It is a truism to note, but no less true for the notation, that I know a great many utterly clueless holders of masters and doctoral degrees, and a greater number of marvelously functional and wise men and women without so much as a bachelors. Merely possessing college degrees is proof of nothing other than possession. One must still demonstrate common sense and competence.
My wife’s father, who never completed high school, was the head of maintenance at a university. He loved to tell the tale of several professors, who, viewing a photograph of a heavy lift helicopter depositing an air conditioning unit on the roof of a campus building, couldn’t figure out why the rotor blades weren’t entirely blurred. After all, they are when a helicopter is observed in flight.
Why not teach academic disciplines in colleges, rather than engaging in wholesale social engineering? Wouldn’t it be simpler to actually educate students rather than shuffling them into categories and hiring multitudes of diversity drones to ensure their correct types, numbers and pronouns? Hiring more administrators than faculty might actually reduce tuition. And while we’re at it, do people requiring a year or more of remedial high school education on campus at full tuition while earning no credit really belong in college regardless of their race, fluid gender or preferred pronouns? Why doesn’t this occur to Camosy? These are the people superior to we working class sorts?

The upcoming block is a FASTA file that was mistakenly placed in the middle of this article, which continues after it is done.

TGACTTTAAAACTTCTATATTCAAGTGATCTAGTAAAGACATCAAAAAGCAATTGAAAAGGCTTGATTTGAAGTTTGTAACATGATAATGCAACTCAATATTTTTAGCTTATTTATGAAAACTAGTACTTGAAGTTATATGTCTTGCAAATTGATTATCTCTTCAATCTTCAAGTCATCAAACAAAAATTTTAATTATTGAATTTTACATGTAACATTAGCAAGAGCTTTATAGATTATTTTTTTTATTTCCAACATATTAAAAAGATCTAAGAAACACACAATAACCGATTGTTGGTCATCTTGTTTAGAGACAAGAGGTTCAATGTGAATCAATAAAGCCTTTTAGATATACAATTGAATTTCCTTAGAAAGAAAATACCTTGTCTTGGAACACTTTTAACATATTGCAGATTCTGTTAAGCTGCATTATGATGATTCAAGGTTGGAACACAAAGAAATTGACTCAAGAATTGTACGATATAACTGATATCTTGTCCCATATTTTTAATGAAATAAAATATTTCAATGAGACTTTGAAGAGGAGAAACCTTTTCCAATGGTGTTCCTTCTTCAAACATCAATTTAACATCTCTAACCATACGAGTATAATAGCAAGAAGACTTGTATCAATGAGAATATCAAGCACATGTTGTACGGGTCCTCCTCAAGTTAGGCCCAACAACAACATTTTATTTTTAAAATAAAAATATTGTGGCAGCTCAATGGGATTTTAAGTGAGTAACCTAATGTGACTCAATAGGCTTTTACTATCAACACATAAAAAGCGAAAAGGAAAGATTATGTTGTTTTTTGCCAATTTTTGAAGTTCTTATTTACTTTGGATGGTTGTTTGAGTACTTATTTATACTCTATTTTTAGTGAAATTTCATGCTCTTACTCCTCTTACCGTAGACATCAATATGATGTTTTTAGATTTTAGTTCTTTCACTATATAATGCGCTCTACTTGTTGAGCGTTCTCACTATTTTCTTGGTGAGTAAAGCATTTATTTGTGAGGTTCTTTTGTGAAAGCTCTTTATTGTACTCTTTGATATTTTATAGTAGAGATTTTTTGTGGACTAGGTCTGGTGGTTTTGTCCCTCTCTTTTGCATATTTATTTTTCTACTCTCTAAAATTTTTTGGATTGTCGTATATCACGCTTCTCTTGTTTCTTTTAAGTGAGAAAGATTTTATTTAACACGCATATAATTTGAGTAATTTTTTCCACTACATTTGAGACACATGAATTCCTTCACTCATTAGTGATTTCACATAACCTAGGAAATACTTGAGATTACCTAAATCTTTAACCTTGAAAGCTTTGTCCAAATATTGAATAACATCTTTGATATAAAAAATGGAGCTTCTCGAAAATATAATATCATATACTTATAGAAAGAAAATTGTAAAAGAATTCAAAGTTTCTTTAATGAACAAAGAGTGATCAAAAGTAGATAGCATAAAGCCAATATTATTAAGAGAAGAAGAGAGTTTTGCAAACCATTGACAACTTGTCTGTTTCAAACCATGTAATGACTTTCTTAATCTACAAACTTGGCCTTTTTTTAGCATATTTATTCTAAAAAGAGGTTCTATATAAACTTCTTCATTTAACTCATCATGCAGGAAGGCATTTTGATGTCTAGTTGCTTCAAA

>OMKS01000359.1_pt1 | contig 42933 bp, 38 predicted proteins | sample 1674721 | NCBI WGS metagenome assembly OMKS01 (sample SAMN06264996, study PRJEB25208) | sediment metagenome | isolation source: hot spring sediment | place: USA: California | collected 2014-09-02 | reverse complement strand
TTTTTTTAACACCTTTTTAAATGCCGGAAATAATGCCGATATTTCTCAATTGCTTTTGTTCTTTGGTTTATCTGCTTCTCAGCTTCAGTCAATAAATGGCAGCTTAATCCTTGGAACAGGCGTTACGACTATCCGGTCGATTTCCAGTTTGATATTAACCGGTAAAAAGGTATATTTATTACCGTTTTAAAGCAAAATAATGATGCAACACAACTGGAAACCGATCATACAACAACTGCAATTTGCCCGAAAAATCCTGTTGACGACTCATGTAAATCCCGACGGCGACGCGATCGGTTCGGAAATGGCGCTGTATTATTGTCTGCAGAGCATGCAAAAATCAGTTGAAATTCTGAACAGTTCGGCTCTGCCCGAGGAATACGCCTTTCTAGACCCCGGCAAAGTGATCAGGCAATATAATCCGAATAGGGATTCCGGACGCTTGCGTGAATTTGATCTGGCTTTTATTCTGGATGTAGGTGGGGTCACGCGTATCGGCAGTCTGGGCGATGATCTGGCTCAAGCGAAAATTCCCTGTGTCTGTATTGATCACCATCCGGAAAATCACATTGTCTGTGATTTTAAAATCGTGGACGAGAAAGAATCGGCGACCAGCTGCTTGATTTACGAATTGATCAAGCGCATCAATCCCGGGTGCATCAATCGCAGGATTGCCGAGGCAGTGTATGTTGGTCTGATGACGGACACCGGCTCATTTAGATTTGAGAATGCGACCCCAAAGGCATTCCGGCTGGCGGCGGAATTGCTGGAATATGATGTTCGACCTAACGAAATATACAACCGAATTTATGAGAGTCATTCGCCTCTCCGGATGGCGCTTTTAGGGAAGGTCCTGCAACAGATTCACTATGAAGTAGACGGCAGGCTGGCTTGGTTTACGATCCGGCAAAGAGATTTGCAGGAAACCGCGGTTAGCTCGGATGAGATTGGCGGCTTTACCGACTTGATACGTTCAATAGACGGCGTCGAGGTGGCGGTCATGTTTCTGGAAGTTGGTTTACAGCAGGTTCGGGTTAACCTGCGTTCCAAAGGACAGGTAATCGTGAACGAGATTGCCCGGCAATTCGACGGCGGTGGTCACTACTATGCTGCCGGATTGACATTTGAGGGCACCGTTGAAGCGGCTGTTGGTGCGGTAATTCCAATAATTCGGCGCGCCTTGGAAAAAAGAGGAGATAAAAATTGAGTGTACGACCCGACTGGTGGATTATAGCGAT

Speaking of sorts, a surprise, of sorts, is an article by one Will Rahn, at of all places, CBS, which, as one can see, is dealing with Trump’s election with its usual calm, dignified decorum and professionalism. Rahn expresses what appears to be a reasonably sincere mea culpa:
The mood in the Washington press corps is bleak, and deservedly so.
It shouldn’t come as a surprise to anyone that, with a few exceptions, we were all tacitly or explicitly #WithHer, which has led to a certain anguish in the face of Donald Trump’s victory. More than that and more importantly, we also missed the story, after having spent months mocking the people who had a better sense of what was going on.
This is all symptomatic of modern journalism’s great moral and intellectual failing: its unbearable smugness. Had Hillary Clinton won, there’s be a winking ‘we did it’ feeling in the press, a sense that we were brave and called Trump a liar and saved the republic.
So much for that. The audience for our glib analysis and contempt for much of the electorate, it turned out, was rather limited. This was particularly true when it came to voters, the ones who turned out by the millions to deliver not only a rebuke to the political system but also the people who cover it. Trump knew what he was doing when he invited his crowds to jeer and hiss the reporters covering him. They hate us, and have for some time.
And can you blame them? Journalists love mocking Trump supporters. We insult their appearances. We dismiss them as racists and sexists. We emote on Twitter about how this or that comment or policy makes us feel one way or the other, and yet we reject their feelings as invalid.